Revolutionary neural bypass partially resolves paralysis in quadraplegic man


In a world first, a quadraplegic man has partially regained the use of his hand following a neural bypass.

The procedure, carried out at Ohio State University, created an elaborate signalling network from a microchip implanted into Ian Burkhart's motor cortex to a computer which translated nervous signals into electrical pulses sent through to a sleeve-like device worn on Burkhart's forearm. The device then utilised 130 electrodes to stimulate muscles responsible for hand and finger movement.

The neural bypass procedure essentially bridges the gap in the nervous pathway from brain to hand, giving back the use of limbs. In this case, Burkhart was able to perform simple tasks after the procedure such as pouring water from a bottle, stirring a spoon in a cup, swiping a credit card, and even playing the guitar sim game Guitar Hero.

Giving Burkhart his movement back was not a simple task. He had to have up to three sessions per week over 15 months in order to learn how to use the system.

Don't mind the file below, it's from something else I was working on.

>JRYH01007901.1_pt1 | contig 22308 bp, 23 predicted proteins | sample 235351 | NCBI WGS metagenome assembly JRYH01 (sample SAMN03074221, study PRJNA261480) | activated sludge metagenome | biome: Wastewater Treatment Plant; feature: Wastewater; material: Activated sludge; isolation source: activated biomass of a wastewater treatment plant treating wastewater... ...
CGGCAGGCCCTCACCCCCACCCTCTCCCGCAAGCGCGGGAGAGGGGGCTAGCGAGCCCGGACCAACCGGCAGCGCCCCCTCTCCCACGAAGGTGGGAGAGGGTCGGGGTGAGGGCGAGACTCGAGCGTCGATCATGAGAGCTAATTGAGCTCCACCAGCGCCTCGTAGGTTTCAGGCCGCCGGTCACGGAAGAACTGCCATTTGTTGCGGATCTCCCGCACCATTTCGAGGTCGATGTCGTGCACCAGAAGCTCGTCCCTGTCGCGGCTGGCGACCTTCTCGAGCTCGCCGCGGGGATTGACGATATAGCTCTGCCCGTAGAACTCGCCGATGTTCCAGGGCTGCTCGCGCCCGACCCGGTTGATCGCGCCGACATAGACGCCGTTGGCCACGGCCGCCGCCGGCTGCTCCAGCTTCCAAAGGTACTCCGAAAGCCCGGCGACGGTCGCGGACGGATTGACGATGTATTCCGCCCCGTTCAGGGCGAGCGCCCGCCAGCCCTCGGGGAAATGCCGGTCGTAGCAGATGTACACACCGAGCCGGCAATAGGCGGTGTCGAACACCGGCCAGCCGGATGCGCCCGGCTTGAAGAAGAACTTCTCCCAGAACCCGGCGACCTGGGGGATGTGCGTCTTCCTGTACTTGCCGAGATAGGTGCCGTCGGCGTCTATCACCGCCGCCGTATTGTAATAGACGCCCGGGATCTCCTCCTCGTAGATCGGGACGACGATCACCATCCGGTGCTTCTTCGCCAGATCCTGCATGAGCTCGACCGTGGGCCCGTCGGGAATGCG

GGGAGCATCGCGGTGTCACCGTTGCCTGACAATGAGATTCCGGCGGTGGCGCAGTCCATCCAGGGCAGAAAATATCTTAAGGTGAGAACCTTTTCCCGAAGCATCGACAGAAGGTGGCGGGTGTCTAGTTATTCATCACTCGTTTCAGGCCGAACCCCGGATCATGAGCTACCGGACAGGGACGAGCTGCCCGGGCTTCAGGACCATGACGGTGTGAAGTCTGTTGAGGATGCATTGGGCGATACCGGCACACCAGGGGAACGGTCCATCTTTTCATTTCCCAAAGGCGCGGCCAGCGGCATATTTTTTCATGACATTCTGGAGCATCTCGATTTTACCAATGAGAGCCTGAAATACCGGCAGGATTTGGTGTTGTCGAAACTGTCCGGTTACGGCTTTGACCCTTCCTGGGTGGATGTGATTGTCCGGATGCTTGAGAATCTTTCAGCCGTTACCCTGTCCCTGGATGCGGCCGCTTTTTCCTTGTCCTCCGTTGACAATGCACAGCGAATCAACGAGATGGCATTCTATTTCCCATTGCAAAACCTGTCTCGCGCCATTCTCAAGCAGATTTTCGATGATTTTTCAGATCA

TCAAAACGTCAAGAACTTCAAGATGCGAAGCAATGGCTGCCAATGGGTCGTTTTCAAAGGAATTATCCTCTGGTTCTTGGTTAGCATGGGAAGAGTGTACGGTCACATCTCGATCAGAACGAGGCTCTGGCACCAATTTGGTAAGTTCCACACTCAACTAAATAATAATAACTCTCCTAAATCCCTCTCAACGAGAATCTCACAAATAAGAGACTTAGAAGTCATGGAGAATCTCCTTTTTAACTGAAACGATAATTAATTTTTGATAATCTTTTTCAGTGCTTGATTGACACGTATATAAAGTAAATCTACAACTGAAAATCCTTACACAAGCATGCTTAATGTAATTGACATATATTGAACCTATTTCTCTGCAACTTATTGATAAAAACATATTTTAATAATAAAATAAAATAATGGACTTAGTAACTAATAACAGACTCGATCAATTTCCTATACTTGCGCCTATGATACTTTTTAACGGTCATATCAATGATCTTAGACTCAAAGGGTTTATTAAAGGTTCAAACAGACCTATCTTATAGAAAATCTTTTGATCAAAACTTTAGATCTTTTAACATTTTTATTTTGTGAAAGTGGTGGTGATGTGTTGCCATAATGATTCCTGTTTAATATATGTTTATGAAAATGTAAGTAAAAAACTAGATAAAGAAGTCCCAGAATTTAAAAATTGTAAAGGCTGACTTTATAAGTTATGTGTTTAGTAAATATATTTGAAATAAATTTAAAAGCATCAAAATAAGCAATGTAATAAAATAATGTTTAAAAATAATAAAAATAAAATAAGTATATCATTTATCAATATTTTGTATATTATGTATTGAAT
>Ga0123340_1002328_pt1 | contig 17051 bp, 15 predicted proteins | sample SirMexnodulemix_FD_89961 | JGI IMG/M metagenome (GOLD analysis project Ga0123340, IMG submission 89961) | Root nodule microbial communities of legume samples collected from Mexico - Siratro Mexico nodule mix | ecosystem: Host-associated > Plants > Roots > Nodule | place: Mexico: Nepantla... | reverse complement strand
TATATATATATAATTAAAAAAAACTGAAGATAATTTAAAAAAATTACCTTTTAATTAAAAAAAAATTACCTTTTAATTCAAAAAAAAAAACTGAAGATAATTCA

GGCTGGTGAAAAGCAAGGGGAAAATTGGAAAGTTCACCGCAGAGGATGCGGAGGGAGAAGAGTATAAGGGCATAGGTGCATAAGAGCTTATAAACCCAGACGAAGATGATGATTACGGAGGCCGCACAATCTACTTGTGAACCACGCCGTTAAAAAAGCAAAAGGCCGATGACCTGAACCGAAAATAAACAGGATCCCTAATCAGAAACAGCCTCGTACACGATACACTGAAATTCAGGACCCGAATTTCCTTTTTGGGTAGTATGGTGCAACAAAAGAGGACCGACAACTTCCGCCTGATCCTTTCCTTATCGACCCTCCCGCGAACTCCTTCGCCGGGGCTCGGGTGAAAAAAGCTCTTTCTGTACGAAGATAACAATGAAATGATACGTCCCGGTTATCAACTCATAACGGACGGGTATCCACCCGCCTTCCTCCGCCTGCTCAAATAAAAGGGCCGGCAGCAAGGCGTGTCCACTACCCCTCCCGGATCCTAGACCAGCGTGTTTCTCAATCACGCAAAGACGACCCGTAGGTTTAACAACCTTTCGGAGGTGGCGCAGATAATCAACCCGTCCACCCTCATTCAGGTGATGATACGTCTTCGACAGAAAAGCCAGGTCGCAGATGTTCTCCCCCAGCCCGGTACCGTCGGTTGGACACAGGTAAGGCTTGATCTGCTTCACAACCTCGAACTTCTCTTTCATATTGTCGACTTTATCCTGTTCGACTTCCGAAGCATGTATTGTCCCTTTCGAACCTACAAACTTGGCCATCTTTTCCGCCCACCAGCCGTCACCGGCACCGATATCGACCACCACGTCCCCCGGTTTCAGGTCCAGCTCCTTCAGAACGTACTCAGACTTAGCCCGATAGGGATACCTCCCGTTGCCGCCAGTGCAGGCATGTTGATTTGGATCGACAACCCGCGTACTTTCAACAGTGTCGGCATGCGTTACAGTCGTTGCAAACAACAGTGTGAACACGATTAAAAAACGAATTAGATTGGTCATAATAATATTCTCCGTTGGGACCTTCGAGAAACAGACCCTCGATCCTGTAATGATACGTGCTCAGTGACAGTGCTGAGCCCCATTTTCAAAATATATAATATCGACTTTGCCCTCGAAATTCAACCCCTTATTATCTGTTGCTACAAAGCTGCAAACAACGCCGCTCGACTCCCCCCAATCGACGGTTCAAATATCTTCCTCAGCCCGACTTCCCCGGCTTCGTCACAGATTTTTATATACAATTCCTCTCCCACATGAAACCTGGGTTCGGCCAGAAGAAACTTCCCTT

"Initially we'd do a short session and I'd feel mentally fatigued and exhausted, like I'd been in a six- or seven-hour exam," Burkhart told The Guardian. "For 19 years of my life I took it for granted: I think and my fingers move. But with more and more practice it became much easier. It's second nature."

The technology has been some time in the making, with Burkhart originally testing out similar technology in 2014. Since then, the movements he has been capable of performing have become more complex.

Although currently performed in a pre-clinical setting, neural bypass technology is widely thought of as the way forward in addressing paralysis along with nervous cell transplant for spinal cord repair - as evidenced by Darek Fidyka's miraculous recovery from waist-down paralysis to ride a tricycle.

The full report was published in Nature.

Marco Ricci

14 April, 2016